We had no idea what to expect when we turned up to the first Young Adult Literature Convention (YALC) at Earls Court in London, championed and facilitated by the current Children’s Laureate, Malorie Blackman. YALC was held within the London Film and Comic Con, and our tickets were actually for the Comic Con event ”“ the Book Zone was a new and small part of the whole, and tickets for individual book events were free of charge on a first-come-first-served basis once punters had got inside. And that took some doing.
The Film and Comic Con is humungous. The forecast on Saturday was for rain but the morning dawned bright and clear and by 11am it was baking outside Earls Court. Our first order of business was a quick trot around the entire complex – that was the length of the queue. Our Early Bird tickets got us in quite quickly but others gave up when they saw the length of the queue for those without tickets.
Inside, it was no easier to move around. It took us a good fifteen minutes to work our way through the various Doctors, Iron Men, Daeneryses, Spideys, X-men and all the others to the back of the hall where the Book Zone was located. We were just in time for the very first event ”“ a panel on dystopian fiction with Patrick Ness, Malorie herself (in a very fetching cape) and Sarah Crossan, with James Smythe in the chair.
It was a great kick-off. The main focus was on the reasons for the popularity of dystopian fiction within the YA arena. Patrick Ness had a lot of brilliant thoughts; the one that stuck with us is many YA readers live in a dystopia ”“ high school (Anthony McGowan touched on the same theme the next day). The theme naturally led on to the question of dark or strong content in YA and The Bunker Diary controversy (read our take on that here). We couldn’t agree more with Patrick Ness who said that if YA fiction eschews dark content, we abandon young people to explore darkness all by themselves. We cheered when Malorie said that if she’s not offending someone, somewhere, then she’s not doing her job properly.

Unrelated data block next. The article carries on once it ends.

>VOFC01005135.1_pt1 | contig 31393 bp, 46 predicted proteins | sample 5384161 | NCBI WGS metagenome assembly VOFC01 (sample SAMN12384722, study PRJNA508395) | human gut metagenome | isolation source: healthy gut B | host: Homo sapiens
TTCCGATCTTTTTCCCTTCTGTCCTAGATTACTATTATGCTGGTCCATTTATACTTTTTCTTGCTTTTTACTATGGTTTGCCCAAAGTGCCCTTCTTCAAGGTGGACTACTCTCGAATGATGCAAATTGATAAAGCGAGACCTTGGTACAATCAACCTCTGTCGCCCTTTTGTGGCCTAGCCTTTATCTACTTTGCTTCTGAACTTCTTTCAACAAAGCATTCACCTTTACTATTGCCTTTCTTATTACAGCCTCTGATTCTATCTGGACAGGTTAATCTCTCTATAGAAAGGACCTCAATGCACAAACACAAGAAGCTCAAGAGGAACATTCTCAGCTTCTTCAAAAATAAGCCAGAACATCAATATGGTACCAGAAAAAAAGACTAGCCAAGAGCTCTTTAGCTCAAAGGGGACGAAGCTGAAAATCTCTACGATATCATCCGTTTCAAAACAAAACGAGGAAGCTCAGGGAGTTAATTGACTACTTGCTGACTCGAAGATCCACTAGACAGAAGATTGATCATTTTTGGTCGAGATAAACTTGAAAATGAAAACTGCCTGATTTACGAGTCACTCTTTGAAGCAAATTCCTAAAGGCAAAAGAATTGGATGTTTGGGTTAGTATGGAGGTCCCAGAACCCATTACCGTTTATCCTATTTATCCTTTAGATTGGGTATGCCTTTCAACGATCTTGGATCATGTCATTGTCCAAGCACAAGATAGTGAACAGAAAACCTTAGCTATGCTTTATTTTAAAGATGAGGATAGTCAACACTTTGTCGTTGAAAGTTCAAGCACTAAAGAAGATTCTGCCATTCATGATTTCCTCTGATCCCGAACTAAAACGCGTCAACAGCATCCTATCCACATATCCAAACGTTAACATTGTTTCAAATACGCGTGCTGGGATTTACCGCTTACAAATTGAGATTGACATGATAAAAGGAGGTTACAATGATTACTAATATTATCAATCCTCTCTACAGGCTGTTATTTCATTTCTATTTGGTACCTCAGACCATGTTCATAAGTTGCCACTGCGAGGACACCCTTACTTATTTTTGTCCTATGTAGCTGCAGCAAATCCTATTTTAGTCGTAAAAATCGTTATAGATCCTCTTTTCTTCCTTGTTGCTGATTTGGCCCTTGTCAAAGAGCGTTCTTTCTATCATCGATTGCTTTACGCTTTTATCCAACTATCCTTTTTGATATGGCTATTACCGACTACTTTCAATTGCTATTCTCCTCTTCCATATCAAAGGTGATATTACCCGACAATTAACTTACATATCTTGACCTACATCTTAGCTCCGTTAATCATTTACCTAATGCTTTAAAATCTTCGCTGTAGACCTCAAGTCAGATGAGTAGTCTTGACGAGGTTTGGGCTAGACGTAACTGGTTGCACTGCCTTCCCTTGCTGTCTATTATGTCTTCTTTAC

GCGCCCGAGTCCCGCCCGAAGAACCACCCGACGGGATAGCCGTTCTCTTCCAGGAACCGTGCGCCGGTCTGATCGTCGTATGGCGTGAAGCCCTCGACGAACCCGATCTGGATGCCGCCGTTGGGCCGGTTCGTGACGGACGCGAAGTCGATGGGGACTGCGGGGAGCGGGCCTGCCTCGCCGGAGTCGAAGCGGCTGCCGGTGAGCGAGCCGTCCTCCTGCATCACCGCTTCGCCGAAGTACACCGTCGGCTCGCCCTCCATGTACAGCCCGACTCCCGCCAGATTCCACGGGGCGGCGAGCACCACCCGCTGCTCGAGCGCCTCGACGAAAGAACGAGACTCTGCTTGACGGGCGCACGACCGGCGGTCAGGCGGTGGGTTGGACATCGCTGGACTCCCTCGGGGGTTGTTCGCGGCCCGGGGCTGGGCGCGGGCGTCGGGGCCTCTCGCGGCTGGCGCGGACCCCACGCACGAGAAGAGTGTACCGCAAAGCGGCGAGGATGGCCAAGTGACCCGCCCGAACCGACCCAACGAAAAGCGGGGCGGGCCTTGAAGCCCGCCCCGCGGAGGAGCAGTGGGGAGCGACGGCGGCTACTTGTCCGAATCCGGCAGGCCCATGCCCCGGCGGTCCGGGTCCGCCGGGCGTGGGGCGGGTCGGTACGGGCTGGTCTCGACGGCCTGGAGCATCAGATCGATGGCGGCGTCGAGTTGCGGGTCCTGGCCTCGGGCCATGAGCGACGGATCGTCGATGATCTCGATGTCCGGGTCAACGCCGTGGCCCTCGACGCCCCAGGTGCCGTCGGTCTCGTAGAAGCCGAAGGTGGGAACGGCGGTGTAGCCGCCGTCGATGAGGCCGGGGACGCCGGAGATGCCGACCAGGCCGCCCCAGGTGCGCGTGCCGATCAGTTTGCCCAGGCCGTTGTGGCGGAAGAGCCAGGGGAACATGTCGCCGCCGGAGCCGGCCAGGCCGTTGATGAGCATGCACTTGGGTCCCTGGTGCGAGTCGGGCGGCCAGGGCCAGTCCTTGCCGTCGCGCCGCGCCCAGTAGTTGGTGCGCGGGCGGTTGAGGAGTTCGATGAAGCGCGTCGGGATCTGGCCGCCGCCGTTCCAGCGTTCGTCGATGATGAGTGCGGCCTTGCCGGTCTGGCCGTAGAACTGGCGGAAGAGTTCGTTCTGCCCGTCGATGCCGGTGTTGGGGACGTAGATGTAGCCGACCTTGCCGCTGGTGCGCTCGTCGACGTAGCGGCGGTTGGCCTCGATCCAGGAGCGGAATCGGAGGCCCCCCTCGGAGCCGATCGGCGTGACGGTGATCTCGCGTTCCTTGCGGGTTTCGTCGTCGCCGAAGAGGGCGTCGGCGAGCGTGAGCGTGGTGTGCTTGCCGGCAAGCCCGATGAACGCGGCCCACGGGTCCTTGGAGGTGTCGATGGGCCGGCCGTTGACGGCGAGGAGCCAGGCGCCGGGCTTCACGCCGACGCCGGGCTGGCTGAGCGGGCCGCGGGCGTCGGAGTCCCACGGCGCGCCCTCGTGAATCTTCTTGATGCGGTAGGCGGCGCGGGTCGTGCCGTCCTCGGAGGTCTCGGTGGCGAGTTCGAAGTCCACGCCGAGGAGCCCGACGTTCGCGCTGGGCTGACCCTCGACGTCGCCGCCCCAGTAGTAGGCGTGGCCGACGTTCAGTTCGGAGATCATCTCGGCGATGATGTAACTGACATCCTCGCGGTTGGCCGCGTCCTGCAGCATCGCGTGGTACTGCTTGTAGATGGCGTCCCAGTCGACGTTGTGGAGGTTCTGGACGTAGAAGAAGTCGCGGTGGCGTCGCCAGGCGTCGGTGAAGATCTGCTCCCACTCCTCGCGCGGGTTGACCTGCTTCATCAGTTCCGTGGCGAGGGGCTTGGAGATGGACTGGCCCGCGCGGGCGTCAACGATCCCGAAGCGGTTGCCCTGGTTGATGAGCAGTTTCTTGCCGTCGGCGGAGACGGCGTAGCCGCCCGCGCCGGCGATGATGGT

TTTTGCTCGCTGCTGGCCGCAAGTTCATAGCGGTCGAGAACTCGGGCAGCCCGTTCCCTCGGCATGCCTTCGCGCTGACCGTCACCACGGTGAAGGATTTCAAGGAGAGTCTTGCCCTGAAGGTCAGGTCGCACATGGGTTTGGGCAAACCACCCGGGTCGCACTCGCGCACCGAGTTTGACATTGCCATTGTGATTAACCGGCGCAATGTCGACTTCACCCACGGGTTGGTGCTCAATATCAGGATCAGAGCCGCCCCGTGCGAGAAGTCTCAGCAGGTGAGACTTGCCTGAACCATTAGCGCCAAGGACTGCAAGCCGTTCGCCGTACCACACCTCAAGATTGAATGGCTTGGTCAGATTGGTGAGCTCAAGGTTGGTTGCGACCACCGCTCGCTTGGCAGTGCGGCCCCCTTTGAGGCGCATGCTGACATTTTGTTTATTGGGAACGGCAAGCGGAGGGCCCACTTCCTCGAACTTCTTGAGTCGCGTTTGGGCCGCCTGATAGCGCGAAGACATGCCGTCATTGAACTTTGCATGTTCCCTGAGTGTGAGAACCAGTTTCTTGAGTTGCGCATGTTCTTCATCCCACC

The panel was also at pains to remind us that YA is not a genre ”“ that became a running theme through the weekend. Another running theme was the fact that genre is really a marketing construct ”“ many authors simply write the story they want to write and the genre-based package comes later, for bookshops. Most authors said something similar regarding their target readership; they don’t always set out to write ”˜a YA novel’. A lot of the male authors said they write for their teenage selves ”“ and a number said they still feel like teenage boys.
YA in general was felt to be quite ill-defined. Writer and editor Nick Lake suggested that YA might perhaps be described as a tunnel from which characters look out, whereas an ”˜adult’ novel featuring teenage protagonists will tend to look back in at the character in their tunnel. There was a general discomfort with the idea of ”˜New Adult’ fiction, which many authors felt to be nothing more than YA with particularly strong content.
Genre was the focus for most of the rest of Saturday. We missed the session on graphic novels because we popped over to the signing area (there were a lot of tough choices like these to make) but we did make the session on fan culture and fan fiction with Rainbow Rowell, Lucy Saxon and Tim O’ Rourke, chaired brilliantly by Andy Robb. We were really interested in a question from the floor about how much fans influence writers in the digital age. Rainbow’s take was that fans certainly influence publishers but she did acknowledge that fan expectations can make sequels and series end novels very difficult to deliver ”“ an author knows that not everyone will be happy.
Lucy Saxon came fully kitted out as Captain America and talked a lot about cosplaying and losing herself in fandom; the panel saw fan fiction as a way for a writer to start out playing with existing worlds and characters to learn their craft. This was an interesting and positive take on a topic we last heard raised at the Fly Festival, where the audience was rather more concerned that fan fiction might represent low quality reading for young people.
We struggled to hear the panel on Regenerating the Doctor, although we did manage to get hold of a lot of autographs of authors from the 50th Anniversary Doctor Who short story collection for a certain young man’s 16th birthday. (Happy birthday Ben Spanton-Walker!)